As I posted yesterday, the IRS has published Notice 2018-68 with essential guidance on the 162(m) transition/grandfathering rules. The guidance answers nearly all of our questions, but it is not nearly as favorable as we hoped and not even as favorable as we expected. It contains more than 14 detailed examples, which are more helpful than the text itself. However, the guidance (and the examples) is full of twists and turns and exceptions to the exceptions.
One thing the guidance does make absolutely clear is that the first step in determining whether any payment to any person in any year after 2017 is subject to the draconian limits of Section 162(m) is to determine whether there was a written binding contract in effect on November 2, 2017, which created a legal obligation on the company under any applicable law (e.g., state contract law) to pay the compensation under such contract if the employee performs services or satisfies the applicable vesting conditions. Every one of the many examples provided in the guidance begins with a determination of whether the plan or agreement created a legal obligation on the company. In the examples, some do and some do not.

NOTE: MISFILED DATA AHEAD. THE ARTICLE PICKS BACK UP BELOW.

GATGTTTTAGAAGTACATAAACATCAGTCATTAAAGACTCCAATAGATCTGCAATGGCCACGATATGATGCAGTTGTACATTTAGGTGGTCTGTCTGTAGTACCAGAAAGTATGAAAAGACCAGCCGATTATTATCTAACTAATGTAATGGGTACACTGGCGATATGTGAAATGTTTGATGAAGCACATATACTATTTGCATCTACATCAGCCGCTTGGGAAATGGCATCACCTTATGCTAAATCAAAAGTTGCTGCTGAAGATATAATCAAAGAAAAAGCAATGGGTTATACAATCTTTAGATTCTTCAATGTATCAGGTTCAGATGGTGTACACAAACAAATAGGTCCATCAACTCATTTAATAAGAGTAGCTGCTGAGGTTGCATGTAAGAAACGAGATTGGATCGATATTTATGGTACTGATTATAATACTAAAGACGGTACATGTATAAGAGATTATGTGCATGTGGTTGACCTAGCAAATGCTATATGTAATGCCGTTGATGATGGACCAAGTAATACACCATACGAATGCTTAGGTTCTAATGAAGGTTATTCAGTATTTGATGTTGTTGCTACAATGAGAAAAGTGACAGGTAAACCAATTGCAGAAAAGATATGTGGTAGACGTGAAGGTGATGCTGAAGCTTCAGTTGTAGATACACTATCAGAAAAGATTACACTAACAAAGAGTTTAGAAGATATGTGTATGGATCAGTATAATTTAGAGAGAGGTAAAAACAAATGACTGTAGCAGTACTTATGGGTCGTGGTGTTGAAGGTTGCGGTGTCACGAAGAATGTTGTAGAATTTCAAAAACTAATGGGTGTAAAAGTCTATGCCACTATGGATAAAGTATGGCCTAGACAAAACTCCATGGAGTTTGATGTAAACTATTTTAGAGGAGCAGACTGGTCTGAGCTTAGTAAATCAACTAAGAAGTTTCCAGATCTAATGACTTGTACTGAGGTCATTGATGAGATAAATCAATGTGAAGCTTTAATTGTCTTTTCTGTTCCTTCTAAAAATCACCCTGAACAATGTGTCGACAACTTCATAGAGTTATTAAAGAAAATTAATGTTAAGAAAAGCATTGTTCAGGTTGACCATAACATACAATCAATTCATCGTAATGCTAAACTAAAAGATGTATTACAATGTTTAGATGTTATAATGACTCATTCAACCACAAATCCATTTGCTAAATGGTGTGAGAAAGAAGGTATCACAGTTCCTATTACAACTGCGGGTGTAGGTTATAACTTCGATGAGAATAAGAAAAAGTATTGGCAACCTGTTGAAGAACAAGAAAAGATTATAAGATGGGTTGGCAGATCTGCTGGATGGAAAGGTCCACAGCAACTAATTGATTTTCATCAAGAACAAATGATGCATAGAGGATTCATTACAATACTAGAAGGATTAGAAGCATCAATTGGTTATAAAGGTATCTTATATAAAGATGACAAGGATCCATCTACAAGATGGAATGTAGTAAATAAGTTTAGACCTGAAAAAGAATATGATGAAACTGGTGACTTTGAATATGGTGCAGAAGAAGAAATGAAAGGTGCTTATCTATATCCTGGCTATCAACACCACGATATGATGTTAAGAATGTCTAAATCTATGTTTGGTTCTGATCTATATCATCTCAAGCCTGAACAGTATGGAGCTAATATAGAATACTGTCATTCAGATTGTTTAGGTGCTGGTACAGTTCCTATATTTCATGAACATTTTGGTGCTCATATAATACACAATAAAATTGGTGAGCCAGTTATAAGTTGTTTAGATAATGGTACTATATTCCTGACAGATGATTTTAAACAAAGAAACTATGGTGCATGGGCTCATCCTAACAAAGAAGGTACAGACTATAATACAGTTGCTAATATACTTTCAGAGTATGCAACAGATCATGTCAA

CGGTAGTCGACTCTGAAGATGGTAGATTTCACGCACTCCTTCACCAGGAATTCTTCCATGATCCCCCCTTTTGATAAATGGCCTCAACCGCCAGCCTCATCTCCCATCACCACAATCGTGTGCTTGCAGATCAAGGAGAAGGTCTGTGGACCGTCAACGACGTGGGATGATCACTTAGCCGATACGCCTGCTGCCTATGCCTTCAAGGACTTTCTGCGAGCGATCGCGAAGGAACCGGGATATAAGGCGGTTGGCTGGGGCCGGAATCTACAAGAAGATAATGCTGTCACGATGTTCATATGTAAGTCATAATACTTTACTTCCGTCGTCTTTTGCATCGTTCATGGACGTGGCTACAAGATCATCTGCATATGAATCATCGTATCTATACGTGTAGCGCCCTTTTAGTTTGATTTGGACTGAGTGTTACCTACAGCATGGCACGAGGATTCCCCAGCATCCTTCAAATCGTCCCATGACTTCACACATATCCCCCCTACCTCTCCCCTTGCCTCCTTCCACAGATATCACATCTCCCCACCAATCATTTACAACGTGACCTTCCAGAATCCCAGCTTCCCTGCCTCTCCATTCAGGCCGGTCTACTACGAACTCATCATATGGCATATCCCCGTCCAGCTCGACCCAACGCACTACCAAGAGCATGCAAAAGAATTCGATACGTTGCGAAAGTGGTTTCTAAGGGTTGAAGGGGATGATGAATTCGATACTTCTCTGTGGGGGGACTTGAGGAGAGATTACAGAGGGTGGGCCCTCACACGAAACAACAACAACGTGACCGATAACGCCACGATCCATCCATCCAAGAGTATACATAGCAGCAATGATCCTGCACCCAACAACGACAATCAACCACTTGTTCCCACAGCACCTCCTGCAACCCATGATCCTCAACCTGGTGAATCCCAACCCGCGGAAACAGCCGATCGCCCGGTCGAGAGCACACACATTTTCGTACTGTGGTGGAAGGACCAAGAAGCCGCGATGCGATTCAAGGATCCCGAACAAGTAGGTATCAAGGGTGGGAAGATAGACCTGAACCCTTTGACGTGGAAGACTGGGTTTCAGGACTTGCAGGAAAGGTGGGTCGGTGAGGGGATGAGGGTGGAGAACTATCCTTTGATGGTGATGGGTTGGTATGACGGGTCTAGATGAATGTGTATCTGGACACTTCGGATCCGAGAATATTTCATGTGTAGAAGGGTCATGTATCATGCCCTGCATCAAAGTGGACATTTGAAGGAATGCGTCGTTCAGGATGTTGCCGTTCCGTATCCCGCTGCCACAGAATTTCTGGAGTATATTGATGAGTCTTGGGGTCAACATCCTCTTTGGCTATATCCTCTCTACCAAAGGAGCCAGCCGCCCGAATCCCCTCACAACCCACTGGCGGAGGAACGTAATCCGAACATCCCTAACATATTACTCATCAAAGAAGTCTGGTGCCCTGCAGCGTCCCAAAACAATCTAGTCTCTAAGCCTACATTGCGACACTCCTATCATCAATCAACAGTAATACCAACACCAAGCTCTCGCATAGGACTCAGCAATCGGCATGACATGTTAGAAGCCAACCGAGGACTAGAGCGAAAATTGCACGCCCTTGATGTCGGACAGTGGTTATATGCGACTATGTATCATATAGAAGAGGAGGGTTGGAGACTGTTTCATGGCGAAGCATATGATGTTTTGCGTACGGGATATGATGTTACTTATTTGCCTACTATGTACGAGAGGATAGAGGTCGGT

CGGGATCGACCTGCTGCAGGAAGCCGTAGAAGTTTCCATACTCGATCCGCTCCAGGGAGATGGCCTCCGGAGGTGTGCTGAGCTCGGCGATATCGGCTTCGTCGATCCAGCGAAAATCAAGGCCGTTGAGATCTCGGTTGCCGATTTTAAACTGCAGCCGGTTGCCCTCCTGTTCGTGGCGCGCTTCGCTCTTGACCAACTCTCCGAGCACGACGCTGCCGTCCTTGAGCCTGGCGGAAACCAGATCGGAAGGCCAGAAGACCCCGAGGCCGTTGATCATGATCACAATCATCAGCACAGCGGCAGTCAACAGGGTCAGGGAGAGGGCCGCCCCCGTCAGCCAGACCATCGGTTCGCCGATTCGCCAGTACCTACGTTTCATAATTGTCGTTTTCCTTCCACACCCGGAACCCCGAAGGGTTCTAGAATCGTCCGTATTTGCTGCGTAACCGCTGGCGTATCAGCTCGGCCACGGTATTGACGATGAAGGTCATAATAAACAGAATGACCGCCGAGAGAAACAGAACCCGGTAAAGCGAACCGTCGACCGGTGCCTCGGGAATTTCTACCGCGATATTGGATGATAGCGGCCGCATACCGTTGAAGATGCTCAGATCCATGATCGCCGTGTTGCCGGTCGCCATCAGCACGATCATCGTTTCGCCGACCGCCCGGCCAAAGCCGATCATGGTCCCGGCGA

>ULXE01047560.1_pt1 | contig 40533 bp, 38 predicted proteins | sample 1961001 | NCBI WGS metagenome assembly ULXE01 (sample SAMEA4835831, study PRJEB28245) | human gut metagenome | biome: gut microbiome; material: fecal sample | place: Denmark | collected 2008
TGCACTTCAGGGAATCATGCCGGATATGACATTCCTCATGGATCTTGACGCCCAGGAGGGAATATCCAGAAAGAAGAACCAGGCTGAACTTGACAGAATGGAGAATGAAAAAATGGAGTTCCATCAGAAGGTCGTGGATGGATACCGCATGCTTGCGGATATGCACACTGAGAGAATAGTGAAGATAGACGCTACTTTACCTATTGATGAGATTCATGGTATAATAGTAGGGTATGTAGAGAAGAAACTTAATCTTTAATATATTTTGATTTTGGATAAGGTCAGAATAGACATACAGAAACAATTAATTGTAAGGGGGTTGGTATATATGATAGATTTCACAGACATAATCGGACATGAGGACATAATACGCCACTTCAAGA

The existence of discretion to reduce any promised payment does not always make the full payment subject to the deduction limit of 162(m), but it usually reduces the amount of the payment that is grandfathered. However, the failure, in whole or in part, to exercise negative discretion under a contract does not result in the material modification of that contract.
As we predicted in a few blogs from earlier in the year, the accrued benefits and accounts under non-qualified deferred compensation plans are most likely to qualify for grandfathering protection. In many cases, future payments to the company’s CFO will be grandfathered and remain deductible. However, as we feared, benefits and accounts under plans that reserve to the company the right to amend or terminate the plan prospectively (which includes all well-drafted plans) will only be grandfathered to the extent they are legal obligations as of November 2, 2017.